To analyze pacing strategies displayed by athletes achieving differing levels of performance during an elite-level marathon race.
Competitors in the 2009 IAAF Women’s Marathon Championship were split into groups 1, 2, 3, and 4 comprising the first, second, third, and fourth 25% of finishers, respectively. Final, intermediate, and personal-best (PB) times of finishers were converted to mean speeds, and relative speed (% of PB speed) was calculated for intermediate segments.
Mean PB speed decreased from groups 1 to 4, and speeds maintained in the race were 98.5% ± 1.8%, 97.4% ± 3.2%, 95.0% ± 3.1%, and 92.4% ± 4.4% of PB speed for groups 1–4 respectively. Group 1 was fastest in all segments, and differences in speed between groups increased throughout the race. Group 1 ran at lower relative speeds than other groups for the first two 5-km segments but higher relative speeds after 35 km. Significant differences (P < .01) in the percentage of PB speed maintained were observed between groups 1 and 4 and groups 2 and 4 in all segments after 20 km and groups 3 and 4 from 20 to 25 km and 30 to 35 km.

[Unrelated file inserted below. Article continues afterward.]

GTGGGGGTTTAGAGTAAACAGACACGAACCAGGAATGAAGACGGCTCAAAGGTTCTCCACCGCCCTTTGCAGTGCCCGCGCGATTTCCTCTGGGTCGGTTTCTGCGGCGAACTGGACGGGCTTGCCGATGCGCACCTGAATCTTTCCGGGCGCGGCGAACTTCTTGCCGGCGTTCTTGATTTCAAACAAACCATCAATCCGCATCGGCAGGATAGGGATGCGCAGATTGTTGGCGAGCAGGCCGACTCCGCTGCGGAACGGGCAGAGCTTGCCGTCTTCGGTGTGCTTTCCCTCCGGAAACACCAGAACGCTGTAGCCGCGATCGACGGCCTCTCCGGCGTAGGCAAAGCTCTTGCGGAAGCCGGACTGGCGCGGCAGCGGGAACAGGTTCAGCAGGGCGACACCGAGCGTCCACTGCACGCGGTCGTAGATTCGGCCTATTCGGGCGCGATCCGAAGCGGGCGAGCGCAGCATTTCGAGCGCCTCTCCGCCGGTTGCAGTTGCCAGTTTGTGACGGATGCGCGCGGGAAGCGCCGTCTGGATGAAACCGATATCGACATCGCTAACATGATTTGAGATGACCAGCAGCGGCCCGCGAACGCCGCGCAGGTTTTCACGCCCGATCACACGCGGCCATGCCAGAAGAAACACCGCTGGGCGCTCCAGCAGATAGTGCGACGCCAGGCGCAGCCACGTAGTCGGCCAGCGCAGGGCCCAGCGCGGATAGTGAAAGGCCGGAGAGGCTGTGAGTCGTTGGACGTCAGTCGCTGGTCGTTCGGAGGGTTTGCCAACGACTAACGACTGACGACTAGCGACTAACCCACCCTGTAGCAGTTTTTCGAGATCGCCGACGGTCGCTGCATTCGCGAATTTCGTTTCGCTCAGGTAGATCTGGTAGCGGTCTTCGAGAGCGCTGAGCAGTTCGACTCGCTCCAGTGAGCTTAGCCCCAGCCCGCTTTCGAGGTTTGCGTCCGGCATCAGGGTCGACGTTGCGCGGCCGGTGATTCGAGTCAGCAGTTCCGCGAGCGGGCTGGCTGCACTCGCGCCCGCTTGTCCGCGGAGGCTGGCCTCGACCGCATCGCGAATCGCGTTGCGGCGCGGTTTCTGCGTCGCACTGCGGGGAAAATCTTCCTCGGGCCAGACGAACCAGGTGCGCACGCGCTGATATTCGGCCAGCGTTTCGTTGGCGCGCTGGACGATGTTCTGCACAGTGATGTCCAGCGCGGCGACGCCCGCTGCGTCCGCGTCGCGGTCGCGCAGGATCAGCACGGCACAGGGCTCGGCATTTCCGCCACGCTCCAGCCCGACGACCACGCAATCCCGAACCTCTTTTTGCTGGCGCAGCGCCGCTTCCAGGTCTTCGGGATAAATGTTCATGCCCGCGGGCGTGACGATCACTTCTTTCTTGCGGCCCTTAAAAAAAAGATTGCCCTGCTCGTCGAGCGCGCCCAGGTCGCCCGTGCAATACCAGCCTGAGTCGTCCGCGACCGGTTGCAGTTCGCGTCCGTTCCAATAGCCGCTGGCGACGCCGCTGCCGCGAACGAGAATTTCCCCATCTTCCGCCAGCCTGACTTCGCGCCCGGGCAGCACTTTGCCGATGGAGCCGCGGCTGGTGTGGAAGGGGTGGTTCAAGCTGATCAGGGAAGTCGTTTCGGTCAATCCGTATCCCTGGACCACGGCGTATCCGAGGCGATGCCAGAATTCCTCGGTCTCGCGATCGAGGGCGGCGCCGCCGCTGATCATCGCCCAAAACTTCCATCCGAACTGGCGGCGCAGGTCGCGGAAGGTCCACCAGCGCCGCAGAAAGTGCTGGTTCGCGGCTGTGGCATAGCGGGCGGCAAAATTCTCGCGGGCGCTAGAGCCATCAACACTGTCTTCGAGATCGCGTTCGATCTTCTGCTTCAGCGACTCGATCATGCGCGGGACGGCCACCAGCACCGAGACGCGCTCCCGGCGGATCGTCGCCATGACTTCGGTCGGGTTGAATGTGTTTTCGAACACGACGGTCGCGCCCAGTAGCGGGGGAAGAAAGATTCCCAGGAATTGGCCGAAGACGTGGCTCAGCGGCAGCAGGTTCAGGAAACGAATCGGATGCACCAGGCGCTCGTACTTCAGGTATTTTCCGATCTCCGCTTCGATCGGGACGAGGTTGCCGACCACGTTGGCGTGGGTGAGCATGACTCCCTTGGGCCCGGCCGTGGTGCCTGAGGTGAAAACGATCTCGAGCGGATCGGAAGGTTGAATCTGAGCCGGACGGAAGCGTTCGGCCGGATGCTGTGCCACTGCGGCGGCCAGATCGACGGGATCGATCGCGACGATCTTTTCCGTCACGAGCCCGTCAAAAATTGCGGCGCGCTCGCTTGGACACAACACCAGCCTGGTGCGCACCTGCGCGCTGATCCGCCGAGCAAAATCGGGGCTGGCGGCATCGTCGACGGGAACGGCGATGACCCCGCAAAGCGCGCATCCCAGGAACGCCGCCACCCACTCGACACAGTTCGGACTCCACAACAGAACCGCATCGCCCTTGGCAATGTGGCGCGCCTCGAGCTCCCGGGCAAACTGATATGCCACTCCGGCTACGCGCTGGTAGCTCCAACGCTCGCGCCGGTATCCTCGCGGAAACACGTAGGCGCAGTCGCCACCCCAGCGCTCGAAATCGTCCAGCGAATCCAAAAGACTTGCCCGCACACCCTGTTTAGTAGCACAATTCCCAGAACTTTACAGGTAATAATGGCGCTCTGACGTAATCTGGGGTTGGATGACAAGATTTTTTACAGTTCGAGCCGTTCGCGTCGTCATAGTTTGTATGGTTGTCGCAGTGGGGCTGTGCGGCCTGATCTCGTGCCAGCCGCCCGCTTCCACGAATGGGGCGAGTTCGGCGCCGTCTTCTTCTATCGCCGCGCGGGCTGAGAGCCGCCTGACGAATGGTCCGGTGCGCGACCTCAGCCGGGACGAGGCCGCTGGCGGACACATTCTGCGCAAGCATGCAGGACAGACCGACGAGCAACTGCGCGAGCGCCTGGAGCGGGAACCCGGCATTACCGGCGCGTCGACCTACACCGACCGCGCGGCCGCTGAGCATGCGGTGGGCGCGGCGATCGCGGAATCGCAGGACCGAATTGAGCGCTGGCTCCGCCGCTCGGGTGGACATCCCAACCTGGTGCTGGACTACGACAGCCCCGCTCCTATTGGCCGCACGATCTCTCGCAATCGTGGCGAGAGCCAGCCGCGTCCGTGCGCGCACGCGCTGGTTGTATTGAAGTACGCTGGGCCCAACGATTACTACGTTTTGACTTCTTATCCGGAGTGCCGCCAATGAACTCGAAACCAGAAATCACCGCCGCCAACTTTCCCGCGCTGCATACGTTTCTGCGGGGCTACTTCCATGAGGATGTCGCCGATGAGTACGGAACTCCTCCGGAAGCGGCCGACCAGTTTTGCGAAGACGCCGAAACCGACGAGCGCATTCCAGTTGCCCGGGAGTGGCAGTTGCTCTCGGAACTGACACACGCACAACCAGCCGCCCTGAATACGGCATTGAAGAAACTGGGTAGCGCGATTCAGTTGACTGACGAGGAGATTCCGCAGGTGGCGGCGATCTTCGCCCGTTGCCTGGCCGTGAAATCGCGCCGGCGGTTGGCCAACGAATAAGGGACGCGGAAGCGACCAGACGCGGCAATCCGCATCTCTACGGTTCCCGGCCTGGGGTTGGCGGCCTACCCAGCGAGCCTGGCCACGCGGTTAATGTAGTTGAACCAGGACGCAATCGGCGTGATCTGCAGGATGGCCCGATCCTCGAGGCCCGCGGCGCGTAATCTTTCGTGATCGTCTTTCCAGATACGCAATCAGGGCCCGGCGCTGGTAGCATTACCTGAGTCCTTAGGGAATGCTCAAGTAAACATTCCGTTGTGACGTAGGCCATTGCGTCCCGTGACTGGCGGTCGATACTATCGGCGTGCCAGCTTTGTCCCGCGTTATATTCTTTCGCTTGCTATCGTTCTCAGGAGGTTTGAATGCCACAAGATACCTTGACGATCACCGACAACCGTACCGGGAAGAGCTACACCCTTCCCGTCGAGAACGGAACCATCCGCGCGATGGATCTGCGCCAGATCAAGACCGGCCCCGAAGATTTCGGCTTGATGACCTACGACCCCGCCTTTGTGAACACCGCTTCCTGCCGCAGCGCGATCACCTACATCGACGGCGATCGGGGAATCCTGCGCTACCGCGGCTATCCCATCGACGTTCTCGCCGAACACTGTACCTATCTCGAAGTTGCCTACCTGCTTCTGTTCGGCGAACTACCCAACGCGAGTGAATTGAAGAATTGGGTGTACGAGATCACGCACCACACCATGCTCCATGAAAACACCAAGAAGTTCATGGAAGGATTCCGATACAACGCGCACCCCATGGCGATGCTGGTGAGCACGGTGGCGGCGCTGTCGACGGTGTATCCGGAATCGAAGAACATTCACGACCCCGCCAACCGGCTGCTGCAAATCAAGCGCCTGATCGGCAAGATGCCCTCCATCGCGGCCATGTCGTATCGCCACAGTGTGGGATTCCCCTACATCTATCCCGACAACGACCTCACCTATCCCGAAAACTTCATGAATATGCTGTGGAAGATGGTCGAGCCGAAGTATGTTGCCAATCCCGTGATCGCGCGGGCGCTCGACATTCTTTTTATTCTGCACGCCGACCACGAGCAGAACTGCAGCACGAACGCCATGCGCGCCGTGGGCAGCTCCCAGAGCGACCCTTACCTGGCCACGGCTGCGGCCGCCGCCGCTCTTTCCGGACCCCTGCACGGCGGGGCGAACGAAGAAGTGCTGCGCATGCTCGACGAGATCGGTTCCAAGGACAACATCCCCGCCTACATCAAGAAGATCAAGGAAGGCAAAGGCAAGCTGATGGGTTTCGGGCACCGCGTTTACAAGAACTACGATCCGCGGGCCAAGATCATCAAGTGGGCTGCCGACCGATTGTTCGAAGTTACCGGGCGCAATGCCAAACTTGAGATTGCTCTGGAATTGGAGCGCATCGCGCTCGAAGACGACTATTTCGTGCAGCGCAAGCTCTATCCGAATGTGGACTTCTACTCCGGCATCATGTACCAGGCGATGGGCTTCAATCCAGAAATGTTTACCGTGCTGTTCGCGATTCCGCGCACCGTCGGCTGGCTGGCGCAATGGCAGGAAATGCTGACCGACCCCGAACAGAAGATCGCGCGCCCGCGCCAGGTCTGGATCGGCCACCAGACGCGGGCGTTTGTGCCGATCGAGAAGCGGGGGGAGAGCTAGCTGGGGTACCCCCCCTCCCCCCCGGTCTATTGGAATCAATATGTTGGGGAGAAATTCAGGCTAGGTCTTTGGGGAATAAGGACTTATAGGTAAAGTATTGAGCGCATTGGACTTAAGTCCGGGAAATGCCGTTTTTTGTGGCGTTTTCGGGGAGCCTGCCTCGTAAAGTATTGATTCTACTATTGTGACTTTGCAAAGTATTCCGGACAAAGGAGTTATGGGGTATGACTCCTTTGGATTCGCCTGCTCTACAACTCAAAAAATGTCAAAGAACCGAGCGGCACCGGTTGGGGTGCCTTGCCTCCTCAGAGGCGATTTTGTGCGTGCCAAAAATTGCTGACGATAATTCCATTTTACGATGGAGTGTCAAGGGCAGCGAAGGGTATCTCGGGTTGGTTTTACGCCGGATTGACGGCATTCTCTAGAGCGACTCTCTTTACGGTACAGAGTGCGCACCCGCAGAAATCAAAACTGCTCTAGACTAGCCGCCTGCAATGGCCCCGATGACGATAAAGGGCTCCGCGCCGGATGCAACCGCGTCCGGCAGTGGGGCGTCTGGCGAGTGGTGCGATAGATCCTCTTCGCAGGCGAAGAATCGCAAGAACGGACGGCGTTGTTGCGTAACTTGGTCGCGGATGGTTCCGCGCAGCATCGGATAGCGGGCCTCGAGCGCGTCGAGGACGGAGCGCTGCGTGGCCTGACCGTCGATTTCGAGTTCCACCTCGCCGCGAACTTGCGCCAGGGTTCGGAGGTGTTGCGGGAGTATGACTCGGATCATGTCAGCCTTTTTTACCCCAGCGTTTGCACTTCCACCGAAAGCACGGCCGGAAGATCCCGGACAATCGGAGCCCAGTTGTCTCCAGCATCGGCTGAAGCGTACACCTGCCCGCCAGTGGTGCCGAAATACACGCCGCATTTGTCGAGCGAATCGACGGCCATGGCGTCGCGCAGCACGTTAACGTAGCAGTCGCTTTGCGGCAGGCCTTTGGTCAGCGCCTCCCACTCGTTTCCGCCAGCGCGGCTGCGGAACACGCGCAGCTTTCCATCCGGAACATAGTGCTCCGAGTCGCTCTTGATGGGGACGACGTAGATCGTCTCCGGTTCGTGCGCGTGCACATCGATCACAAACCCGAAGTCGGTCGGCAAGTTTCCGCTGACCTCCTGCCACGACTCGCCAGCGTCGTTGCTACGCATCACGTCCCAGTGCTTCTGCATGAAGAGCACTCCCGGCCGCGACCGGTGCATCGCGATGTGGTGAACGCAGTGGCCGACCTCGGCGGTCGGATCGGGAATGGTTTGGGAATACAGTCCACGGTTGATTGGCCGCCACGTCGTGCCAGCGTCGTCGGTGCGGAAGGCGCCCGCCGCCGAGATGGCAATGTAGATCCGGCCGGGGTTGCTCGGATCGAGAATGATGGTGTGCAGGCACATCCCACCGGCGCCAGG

Group 1 athletes achieved better finishing times relative to their PB than athletes in other groups, who selected unsustainable initial speeds resulting in subsequent significant losses of speed. It is suggested that psychological factors specific to a major competitive event influenced decision making by athletes, and poor decisions resulted in final performances inferior to those expected based on PB times.